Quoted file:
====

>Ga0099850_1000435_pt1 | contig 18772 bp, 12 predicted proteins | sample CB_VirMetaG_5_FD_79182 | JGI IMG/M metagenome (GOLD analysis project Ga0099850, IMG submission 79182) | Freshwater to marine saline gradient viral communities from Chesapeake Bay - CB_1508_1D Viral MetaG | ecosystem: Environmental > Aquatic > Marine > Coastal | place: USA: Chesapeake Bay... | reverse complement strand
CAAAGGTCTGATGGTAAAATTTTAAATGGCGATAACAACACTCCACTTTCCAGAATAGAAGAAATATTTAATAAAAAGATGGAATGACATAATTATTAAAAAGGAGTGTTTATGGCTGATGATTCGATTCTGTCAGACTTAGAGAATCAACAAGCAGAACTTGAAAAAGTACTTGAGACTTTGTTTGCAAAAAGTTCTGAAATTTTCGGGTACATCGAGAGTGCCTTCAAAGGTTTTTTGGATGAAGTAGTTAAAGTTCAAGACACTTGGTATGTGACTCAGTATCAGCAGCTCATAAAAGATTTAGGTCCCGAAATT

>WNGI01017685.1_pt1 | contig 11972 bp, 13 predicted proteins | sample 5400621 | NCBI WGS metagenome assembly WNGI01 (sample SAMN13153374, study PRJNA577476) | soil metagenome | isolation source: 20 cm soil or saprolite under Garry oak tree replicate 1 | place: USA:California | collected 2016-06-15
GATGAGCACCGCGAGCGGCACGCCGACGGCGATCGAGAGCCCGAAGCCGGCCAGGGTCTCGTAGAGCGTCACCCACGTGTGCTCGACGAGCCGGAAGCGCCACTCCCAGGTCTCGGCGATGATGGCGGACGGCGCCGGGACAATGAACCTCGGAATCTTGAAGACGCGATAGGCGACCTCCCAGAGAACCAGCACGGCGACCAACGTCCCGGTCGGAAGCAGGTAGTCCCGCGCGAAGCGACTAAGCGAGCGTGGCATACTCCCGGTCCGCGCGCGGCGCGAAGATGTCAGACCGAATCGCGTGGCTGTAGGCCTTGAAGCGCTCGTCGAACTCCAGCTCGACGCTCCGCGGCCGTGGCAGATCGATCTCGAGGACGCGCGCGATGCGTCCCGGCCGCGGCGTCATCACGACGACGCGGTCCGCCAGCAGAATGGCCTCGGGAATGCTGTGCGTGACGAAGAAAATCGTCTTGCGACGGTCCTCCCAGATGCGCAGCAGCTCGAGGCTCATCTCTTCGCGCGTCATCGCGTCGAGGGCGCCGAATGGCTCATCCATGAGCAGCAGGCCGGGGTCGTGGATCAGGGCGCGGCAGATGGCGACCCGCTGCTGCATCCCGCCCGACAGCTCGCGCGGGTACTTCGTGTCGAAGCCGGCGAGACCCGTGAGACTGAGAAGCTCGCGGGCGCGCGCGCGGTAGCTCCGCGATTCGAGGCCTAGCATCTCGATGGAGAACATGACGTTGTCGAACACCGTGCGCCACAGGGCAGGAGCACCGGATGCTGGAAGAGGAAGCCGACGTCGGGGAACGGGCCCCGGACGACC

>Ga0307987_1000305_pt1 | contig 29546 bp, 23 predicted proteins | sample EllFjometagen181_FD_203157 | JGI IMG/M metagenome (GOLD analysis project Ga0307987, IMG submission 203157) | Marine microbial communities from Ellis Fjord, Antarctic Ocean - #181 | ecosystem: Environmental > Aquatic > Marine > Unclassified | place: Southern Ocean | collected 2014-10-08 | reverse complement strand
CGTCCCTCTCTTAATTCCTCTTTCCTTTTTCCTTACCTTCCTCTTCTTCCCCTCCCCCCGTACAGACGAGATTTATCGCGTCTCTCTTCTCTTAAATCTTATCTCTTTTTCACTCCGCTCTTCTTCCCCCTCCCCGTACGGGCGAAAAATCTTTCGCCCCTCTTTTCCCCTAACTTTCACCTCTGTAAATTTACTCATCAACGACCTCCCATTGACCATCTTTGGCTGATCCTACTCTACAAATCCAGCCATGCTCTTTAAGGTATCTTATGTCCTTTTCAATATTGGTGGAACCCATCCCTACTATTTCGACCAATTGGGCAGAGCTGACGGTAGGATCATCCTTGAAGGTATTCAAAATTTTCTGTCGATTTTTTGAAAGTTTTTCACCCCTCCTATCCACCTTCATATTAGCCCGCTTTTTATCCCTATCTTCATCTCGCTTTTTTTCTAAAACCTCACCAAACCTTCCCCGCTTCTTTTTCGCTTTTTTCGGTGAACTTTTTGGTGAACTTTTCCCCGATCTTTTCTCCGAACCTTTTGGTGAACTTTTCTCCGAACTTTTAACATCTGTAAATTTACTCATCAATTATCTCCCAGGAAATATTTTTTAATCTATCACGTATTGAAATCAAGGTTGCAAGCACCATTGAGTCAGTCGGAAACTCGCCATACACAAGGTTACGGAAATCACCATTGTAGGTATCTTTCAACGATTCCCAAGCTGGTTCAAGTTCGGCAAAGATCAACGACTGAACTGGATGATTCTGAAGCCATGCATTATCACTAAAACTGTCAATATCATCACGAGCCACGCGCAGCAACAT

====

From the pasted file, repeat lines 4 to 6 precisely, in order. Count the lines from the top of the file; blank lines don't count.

GATGAGCACCGCGAGCGGCACGCCGACGGCGATCGAGAGCCCGAAGCCGGCCAGGGTCTCGTAGAGCGTCACCCACGTGTGCTCGACGAGCCGGAAGCGCCACTCCCAGGTCTCGGCGATGATGGCGGACGGCGCCGGGACAATGAACCTCGGAATCTTGAAGACGCGATAGGCGACCTCCCAGAGAACCAGCACGGCGACCAACGTCCCGGTCGGAAGCAGGTAGTCCCGCGCGAAGCGACTAAGCGAGCGTGGCATACTCCCGGTCCGCGCGCGGCGCGAAGATGTCAGACCGAATCGCGTGGCTGTAGGCCTTGAAGCGCTCGTCGAACTCCAGCTCGACGCTCCGCGGCCGTGGCAGATCGATCTCGAGGACGCGCGCGATGCGTCCCGGCCGCGGCGTCATCACGACGACGCGGTCCGCCAGCAGAATGGCCTCGGGAATGCTGTGCGTGACGAAGAAAATCGTCTTGCGACGGTCCTCCCAGATGCGCAGCAGCTCGAGGCTCATCTCTTCGCGCGTCATCGCGTCGAGGGCGCCGAATGGCTCATCCATGAGCAGCAGGCCGGGGTCGTGGATCAGGGCGCGGCAGATGGCGACCCGCTGCTGCATCCCGCCCGACAGCTCGCGCGGGTACTTCGTGTCGAAGCCGGCGAGACCCGTGAGACTGAGAAGCTCGCGGGCGCGCGCGCGGTAGCTCCGCGATTCGAGGCCTAGCATCTCGATGGAGAACATGACGTTGTCGAACACCGTGCGCCACAGGGCAGGAGCACCGGATGCTGGAAGAGGAAGCCGACGTCGGGGAACGGGCCCCGGACGACC

>Ga0307987_1000305_pt1 | contig 29546 bp, 23 predicted proteins | sample EllFjometagen181_FD_203157 | JGI IMG/M metagenome (GOLD analysis project Ga0307987, IMG submission 203157) | Marine microbial communities from Ellis Fjord, Antarctic Ocean - #181 | ecosystem: Environmental > Aquatic > Marine > Unclassified | place: Southern Ocean | collected 2014-10-08 | reverse complement strand
CGTCCCTCTCTTAATTCCTCTTTCCTTTTTCCTTACCTTCCTCTTCTTCCCCTCCCCCCGTACAGACGAGATTTATCGCGTCTCTCTTCTCTTAAATCTTATCTCTTTTTCACTCCGCTCTTCTTCCCCCTCCCCGTACGGGCGAAAAATCTTTCGCCCCTCTTTTCCCCTAACTTTCACCTCTGTAAATTTACTCATCAACGACCTCCCATTGACCATCTTTGGCTGATCCTACTCTACAAATCCAGCCATGCTCTTTAAGGTATCTTATGTCCTTTTCAATATTGGTGGAACCCATCCCTACTATTTCGACCAATTGGGCAGAGCTGACGGTAGGATCATCCTTGAAGGTATTCAAAATTTTCTGTCGATTTTTTGAAAGTTTTTCACCCCTCCTATCCACCTTCATATTAGCCCGCTTTTTATCCCTATCTTCATCTCGCTTTTTTTCTAAAACCTCACCAAACCTTCCCCGCTTCTTTTTCGCTTTTTTCGGTGAACTTTTTGGTGAACTTTTCCCCGATCTTTTCTCCGAACCTTTTGGTGAACTTTTCTCCGAACTTTTAACATCTGTAAATTTACTCATCAATTATCTCCCAGGAAATATTTTTTAATCTATCACGTATTGAAATCAAGGTTGCAAGCACCATTGAGTCAGTCGGAAACTCGCCATACACAAGGTTACGGAAATCACCATTGTAGGTATCTTTCAACGATTCCCAAGCTGGTTCAAGTTCGGCAAAGATCAACGACTGAACTGGATGATTCTGAAGCCATGCATTATCACTAAAACTGTCAATATCATCACGAGCCACGCGCAGCAACAT